Meet the RYA London and South East team - Bernard Sealey

Getting to know your RYA regional team - this month we hear from Bernard Sealey who, amongst other things, represents the East Kent area.
24 Mar 24
Bernard Sealy LSE Regional Team Chair

Roles in the region

Bernard writes: I am a member of the RYA London and South East Regional Volunteer Team (RVT) and my current roles are as representative for the East Kent area as well as Treasurer for both the Region and The Youth Training Fund. 

As a long serving member on the RVT, I have filled in to assist with other roles as necessary including being Interim Chair during which period the Covid Pandemic interrupted not only our sport but life in general. That was followed by a reworking of the Terms of Reference and the general reworking of how the volunteer teams operate.

Much discussion was had with not only the Chairs of the other English Regions but also those in command at Hamble on how this should operate. It is I feel great credit to our region that we were considered the role model that other regions should both copy and aspire to.

I also act as Chair of the East Kent Area where the clubs meet on a regular basis and generally assist each other sharing not only person power but knowledge and resources. In addition I also act as Training Principal for our own RYA Training Centres plus assist with two multi national sailing groups.

Starting sailing

I had the great fortune to be born and raised within yards of the English Channel in the land of the Cinque Ports and like many I started sailing, and often falling out of, a Mirror dinghy built by one of my friend’s dad in his kitchen. Unlike current times there were no courses or instructors to teach us but thankfully we came to no harm and gradually became to some degree proficient.

My cousin who lived nearby started getting romantically interested with a very good dinghy sailor from the West Country. He needed crew when he visited her - it almost seemed every week - and somehow I got the job. He shouted at me a lot and I learned how to sail properly. Thankfully it was true love between him and my cousin so I was persevered with.

I continued to sail with him for the next few years as well as with others who needed crew, still getting shouted at but no doubt improving my skills, until studies and college intervened. Good fortune arrived again as I met and started going out with a girl whose father owned a yacht. For those still following this tale I would hasten to add that this was a folk boat and I had not suddenly taken up with a millionaire’s daughter.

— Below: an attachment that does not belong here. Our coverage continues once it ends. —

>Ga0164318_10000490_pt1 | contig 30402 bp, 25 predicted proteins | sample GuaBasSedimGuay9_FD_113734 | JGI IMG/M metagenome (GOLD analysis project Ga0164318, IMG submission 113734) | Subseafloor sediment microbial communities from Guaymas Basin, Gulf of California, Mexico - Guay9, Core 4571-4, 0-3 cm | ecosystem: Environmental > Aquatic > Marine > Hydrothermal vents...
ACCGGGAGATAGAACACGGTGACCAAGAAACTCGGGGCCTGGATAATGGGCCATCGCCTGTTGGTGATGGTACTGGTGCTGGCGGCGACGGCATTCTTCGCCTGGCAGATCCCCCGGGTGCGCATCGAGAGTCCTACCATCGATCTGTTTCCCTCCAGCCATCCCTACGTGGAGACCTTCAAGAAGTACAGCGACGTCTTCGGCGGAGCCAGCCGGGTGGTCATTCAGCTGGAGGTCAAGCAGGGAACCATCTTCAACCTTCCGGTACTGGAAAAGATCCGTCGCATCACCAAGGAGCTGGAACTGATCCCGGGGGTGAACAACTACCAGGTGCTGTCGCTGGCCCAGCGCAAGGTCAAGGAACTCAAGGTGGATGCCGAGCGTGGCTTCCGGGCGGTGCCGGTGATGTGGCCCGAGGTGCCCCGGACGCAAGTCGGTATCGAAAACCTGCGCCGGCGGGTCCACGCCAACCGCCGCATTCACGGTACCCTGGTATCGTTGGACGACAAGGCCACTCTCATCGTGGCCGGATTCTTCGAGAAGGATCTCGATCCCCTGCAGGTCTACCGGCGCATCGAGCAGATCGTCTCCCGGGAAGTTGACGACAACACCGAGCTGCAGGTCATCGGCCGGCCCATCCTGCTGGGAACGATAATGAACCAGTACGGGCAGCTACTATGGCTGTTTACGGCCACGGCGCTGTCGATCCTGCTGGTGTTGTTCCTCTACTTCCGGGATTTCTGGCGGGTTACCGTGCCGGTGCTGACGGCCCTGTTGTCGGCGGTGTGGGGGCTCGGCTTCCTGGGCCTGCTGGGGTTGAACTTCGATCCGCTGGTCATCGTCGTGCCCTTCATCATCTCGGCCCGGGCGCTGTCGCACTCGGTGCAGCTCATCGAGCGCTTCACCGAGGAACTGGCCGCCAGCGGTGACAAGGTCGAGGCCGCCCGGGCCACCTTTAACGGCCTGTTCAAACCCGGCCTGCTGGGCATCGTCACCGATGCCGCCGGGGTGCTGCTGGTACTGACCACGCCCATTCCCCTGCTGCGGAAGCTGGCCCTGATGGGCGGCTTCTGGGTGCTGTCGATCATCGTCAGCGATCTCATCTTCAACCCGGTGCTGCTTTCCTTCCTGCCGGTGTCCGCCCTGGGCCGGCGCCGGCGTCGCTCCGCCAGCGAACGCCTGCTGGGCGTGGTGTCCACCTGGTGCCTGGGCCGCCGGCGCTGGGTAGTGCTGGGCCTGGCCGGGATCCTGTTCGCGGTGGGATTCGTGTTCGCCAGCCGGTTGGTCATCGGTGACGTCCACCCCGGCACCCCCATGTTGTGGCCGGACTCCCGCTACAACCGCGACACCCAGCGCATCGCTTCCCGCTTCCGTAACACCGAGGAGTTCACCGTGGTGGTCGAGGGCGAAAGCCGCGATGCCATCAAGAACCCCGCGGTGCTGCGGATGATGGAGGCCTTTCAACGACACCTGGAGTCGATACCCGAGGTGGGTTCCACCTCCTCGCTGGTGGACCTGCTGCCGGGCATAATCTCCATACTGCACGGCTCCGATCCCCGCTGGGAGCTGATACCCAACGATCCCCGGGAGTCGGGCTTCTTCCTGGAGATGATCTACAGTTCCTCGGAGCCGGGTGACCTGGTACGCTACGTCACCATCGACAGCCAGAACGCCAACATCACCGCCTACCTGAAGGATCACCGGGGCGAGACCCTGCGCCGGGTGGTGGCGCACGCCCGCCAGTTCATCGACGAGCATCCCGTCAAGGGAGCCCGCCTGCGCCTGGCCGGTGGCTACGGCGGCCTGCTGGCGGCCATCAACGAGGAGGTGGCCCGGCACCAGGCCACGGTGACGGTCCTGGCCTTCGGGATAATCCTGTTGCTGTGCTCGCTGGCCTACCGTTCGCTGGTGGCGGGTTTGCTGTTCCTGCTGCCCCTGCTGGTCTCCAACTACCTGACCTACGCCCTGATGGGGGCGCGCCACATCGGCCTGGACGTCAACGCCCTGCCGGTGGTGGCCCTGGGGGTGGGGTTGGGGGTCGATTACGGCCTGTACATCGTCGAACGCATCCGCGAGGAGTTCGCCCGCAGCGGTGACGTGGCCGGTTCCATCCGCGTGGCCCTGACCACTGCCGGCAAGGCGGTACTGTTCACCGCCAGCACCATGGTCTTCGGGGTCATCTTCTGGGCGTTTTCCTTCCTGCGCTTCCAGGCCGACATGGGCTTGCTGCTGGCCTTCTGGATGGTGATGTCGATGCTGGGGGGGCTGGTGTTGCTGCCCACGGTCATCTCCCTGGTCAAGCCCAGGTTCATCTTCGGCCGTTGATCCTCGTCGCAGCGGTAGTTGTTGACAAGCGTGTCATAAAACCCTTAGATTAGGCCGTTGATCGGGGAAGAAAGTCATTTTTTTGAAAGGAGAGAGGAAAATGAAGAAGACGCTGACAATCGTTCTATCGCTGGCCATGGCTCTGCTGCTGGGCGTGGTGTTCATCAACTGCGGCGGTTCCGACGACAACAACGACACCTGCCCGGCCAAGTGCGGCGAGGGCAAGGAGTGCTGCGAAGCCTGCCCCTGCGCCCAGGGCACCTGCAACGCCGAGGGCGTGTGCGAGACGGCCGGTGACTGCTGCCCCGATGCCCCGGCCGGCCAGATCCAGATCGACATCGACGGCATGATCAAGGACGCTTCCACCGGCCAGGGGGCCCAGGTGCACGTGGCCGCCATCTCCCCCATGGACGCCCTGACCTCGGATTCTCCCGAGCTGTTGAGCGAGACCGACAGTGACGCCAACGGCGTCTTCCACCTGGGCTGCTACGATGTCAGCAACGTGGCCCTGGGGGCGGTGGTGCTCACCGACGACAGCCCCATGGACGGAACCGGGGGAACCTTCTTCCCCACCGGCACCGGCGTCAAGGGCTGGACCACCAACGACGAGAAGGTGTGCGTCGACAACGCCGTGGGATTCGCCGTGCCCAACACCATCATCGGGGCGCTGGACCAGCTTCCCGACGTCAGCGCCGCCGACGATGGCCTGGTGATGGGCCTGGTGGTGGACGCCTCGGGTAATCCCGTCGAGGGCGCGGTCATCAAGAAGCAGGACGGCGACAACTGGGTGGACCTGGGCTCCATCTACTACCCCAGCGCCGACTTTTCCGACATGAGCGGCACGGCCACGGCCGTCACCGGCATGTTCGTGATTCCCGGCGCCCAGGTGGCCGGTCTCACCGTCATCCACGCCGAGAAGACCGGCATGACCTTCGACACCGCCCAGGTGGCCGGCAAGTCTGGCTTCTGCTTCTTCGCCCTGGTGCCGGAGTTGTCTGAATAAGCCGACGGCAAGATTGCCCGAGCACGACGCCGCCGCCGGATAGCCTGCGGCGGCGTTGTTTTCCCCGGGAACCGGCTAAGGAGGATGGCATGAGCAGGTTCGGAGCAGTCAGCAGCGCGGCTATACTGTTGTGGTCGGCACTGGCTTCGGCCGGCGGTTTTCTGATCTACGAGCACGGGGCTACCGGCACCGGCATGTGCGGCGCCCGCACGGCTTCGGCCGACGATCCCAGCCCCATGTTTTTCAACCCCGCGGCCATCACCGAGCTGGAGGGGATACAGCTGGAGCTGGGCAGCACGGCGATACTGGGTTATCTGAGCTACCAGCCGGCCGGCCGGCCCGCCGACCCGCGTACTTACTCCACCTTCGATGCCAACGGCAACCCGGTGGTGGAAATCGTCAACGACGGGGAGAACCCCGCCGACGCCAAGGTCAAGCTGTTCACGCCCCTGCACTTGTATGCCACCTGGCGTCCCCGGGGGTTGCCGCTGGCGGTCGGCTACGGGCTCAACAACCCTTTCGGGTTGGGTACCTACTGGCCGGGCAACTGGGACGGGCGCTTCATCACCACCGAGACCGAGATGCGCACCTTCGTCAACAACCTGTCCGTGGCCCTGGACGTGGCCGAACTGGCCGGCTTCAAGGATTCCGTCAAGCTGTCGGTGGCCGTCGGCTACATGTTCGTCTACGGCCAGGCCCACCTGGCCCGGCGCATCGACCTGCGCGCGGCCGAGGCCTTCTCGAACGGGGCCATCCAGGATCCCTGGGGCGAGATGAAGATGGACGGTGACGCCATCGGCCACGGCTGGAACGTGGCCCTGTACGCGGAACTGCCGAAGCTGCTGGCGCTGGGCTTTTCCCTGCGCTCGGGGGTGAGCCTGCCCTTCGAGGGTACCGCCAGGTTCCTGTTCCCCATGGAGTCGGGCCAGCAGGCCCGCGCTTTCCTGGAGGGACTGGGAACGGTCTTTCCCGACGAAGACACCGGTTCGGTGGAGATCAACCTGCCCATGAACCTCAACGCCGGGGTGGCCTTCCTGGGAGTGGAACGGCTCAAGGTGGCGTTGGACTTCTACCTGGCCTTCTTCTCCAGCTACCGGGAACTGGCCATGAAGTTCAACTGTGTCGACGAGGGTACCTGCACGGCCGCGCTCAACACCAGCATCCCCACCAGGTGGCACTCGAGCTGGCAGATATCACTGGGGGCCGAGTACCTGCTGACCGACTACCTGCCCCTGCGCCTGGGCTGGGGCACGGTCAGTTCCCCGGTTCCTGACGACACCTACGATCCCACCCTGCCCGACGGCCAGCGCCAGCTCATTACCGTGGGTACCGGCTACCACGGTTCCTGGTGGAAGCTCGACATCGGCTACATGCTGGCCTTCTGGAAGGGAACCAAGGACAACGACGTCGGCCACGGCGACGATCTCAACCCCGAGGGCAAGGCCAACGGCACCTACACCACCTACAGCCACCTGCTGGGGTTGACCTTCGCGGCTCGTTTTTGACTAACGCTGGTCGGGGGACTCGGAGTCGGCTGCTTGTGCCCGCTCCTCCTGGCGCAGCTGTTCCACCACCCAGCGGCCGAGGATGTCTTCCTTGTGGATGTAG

Falling in love again...and again

Unfortunately this romance did not blossom but I fell in love again. A twenty eight foot bilged keel, sloop rigged wooden yacht, typical of the 1960s before plastic boats became the rage. We became inseparable and clocked up the miles up and down and across the narrow seas - usually very slowly and often sideways due to its design - but it was great fun.

Wooden boats need a lot of upkeep so one sad day it was the head over the heart and I sold her with a tear in my eye. But yet again romance was in the air. A friend had acquired a Bristol Channel Pilot Cutter and I blagged my way aboard as regular crew.

In one on my madder moments I considered getting a Pilot Cutter built and sailing away over the horizon. Perhaps it was not that crazy but another wide beamed lady suddenly took my fancy.

The price seemed outrageous. I put in an offer that I thought might be met with a rude response but we met halfway. Many thousands of miles, a few trophies plus a lot of adventures we are still together.

When others don't take no for an answer

Meanwhile, I was asked to become a flag officer of my local club, eventually Commodore for a number of years and in the way that these things happen when others do not take no as an answer, here I am today.

Bernard Sealey Gotheburg presentation 739x432 

Bernard says of the photo above: “One of the benefits of being the RYA's man in East Kent is I get invited to things. This is me presenting the flag of the Cinque Ports Confederation to the Captain of the Swedish Tall Ship Gotheburg. The Confederation Flag dates from the 11th Century whereas of course the Union Jack is merely 19th Century (after Ireland was added) so the Swedes were very impressed. So impressed that they decided to fly it as the Courtesy Ensign!”

Find out more..

.......about who's who in your regional team and how they can help your club or centre.